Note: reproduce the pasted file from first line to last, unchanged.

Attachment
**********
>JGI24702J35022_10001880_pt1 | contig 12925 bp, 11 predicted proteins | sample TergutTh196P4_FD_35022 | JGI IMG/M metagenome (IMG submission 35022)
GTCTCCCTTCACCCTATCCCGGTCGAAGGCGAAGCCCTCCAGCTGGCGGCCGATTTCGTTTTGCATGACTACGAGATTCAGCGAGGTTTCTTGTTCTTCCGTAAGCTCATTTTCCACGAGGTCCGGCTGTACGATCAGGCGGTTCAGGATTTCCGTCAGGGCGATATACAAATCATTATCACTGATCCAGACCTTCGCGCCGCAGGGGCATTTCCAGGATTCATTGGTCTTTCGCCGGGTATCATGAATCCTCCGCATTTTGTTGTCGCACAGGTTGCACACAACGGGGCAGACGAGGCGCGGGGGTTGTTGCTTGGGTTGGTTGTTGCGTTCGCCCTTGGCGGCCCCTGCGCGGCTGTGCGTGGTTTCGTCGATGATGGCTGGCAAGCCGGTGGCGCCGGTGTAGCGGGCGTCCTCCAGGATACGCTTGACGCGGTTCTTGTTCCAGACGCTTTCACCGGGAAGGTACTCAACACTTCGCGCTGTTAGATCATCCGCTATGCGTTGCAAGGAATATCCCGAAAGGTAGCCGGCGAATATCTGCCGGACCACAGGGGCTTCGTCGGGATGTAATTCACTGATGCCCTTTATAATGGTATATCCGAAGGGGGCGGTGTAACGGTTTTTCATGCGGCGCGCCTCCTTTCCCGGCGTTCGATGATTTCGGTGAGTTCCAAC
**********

>JGI24702J35022_10001880_pt1 | contig 12925 bp, 11 predicted proteins | sample TergutTh196P4_FD_35022 | JGI IMG/M metagenome (IMG submission 35022)
GTCTCCCTTCACCCTATCCCGGTCGAAGGCGAAGCCCTCCAGCTGGCGGCCGATTTCGTTTTGCATGACTACGAGATTCAGCGAGGTTTCTTGTTCTTCCGTAAGCTCATTTTCCACGAGGTCCGGCTGTACGATCAGGCGGTTCAGGATTTCCGTCAGGGCGATATACAAATCATTATCACTGATCCAGACCTTCGCGCCGCAGGGGCATTTCCAGGATTCATTGGTCTTTCGCCGGGTATCATGAATCCTCCGCATTTTGTTGTCGCACAGGTTGCACACAACGGGGCAGACGAGGCGCGGGGGTTGTTGCTTGGGTTGGTTGTTGCGTTCGCCCTTGGCGGCCCCTGCGCGGCTGTGCGTGGTTTCGTCGATGATGGCTGGCAAGCCGGTGGCGCCGGTGTAGCGGGCGTCCTCCAGGATACGCTTGACGCGGTTCTTGTTCCAGACGCTTTCACCGGGAAGGTACTCAACACTTCGCGCTGTTAGATCATCCGCTATGCGTTGCAAGGAATATCCCGAAAGGTAGCCGGCGAATATCTGCCGGACCACAGGGGCTTCGTCGGGATGTAATTCACTGATGCCCTTTATAATGGTATATCCGAAGGGGGCGGTGTAACGGTTTTTCATGCGGCGCGCCTCCTTTCCCGGCGTTCGATGATTTCGGTGAGTTCCAAC